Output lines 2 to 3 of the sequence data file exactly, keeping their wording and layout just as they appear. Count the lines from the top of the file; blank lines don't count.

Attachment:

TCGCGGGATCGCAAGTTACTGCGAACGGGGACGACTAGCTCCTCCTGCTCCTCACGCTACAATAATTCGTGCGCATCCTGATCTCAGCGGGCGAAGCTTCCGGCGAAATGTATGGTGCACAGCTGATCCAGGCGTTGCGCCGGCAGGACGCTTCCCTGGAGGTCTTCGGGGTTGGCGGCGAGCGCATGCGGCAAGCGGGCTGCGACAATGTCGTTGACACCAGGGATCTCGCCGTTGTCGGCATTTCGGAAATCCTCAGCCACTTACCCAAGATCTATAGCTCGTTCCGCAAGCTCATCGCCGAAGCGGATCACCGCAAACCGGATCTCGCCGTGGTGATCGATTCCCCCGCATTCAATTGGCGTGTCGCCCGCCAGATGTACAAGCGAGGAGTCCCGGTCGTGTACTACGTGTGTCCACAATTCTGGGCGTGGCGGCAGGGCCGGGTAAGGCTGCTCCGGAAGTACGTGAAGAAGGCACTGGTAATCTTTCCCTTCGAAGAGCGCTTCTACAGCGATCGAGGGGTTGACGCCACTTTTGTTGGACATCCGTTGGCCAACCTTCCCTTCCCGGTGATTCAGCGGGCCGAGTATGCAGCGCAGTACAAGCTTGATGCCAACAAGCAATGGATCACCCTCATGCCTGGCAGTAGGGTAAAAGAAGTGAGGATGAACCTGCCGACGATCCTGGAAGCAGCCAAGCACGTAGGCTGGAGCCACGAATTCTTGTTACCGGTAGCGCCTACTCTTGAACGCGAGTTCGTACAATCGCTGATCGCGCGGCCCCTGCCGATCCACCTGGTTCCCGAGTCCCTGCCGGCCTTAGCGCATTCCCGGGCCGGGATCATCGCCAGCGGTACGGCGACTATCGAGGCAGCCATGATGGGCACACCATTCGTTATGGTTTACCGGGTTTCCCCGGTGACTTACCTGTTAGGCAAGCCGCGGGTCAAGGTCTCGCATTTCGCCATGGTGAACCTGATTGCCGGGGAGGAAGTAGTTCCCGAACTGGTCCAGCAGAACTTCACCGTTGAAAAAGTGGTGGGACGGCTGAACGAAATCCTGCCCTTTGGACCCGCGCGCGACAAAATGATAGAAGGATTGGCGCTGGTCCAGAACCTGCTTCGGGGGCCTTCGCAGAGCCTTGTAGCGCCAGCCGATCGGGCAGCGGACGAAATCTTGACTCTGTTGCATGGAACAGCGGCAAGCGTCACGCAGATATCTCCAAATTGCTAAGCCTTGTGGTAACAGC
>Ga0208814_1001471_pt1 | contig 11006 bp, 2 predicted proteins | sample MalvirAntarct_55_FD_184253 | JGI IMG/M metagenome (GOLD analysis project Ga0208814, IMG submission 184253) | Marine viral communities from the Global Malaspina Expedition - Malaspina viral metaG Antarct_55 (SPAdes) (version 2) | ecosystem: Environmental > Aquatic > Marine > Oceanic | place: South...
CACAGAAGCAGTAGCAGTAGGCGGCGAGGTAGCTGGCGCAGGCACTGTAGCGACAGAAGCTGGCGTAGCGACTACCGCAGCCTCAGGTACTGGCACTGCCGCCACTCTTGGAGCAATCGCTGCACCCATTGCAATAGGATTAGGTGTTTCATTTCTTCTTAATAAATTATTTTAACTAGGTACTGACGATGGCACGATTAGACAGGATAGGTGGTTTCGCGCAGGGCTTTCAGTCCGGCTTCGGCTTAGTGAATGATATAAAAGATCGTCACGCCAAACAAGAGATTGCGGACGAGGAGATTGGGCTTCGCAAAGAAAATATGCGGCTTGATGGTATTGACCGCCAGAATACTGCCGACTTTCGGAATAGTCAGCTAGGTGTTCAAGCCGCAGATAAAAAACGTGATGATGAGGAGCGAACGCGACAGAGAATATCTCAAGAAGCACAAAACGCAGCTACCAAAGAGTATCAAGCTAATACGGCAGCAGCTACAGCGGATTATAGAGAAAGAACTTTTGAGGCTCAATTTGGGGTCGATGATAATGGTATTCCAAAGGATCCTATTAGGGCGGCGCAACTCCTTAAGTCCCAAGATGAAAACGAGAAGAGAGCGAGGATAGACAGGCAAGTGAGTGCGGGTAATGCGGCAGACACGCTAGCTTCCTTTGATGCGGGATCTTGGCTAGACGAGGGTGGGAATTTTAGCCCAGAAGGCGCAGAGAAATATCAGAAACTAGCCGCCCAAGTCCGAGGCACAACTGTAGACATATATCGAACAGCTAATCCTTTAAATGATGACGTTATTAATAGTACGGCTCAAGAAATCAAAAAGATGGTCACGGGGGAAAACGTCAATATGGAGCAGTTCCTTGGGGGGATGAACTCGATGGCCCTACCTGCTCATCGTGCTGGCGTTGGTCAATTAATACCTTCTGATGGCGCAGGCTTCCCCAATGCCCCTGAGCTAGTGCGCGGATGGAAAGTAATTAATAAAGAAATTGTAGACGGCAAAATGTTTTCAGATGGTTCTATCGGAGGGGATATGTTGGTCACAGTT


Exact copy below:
>Ga0208814_1001471_pt1 | contig 11006 bp, 2 predicted proteins | sample MalvirAntarct_55_FD_184253 | JGI IMG/M metagenome (GOLD analysis project Ga0208814, IMG submission 184253) | Marine viral communities from the Global Malaspina Expedition - Malaspina viral metaG Antarct_55 (SPAdes) (version 2) | ecosystem: Environmental > Aquatic > Marine > Oceanic | place: South...
CACAGAAGCAGTAGCAGTAGGCGGCGAGGTAGCTGGCGCAGGCACTGTAGCGACAGAAGCTGGCGTAGCGACTACCGCAGCCTCAGGTACTGGCACTGCCGCCACTCTTGGAGCAATCGCTGCACCCATTGCAATAGGATTAGGTGTTTCATTTCTTCTTAATAAATTATTTTAACTAGGTACTGACGATGGCACGATTAGACAGGATAGGTGGTTTCGCGCAGGGCTTTCAGTCCGGCTTCGGCTTAGTGAATGATATAAAAGATCGTCACGCCAAACAAGAGATTGCGGACGAGGAGATTGGGCTTCGCAAAGAAAATATGCGGCTTGATGGTATTGACCGCCAGAATACTGCCGACTTTCGGAATAGTCAGCTAGGTGTTCAAGCCGCAGATAAAAAACGTGATGATGAGGAGCGAACGCGACAGAGAATATCTCAAGAAGCACAAAACGCAGCTACCAAAGAGTATCAAGCTAATACGGCAGCAGCTACAGCGGATTATAGAGAAAGAACTTTTGAGGCTCAATTTGGGGTCGATGATAATGGTATTCCAAAGGATCCTATTAGGGCGGCGCAACTCCTTAAGTCCCAAGATGAAAACGAGAAGAGAGCGAGGATAGACAGGCAAGTGAGTGCGGGTAATGCGGCAGACACGCTAGCTTCCTTTGATGCGGGATCTTGGCTAGACGAGGGTGGGAATTTTAGCCCAGAAGGCGCAGAGAAATATCAGAAACTAGCCGCCCAAGTCCGAGGCACAACTGTAGACATATATCGAACAGCTAATCCTTTAAATGATGACGTTATTAATAGTACGGCTCAAGAAATCAAAAAGATGGTCACGGGGGAAAACGTCAATATGGAGCAGTTCCTTGGGGGGATGAACTCGATGGCCCTACCTGCTCATCGTGCTGGCGTTGGTCAATTAATACCTTCTGATGGCGCAGGCTTCCCCAATGCCCCTGAGCTAGTGCGCGGATGGAAAGTAATTAATAAAGAAATTGTAGACGGCAAAATGTTTTCAGATGGTTCTATCGGAGGGGATATGTTGGTCACAGTT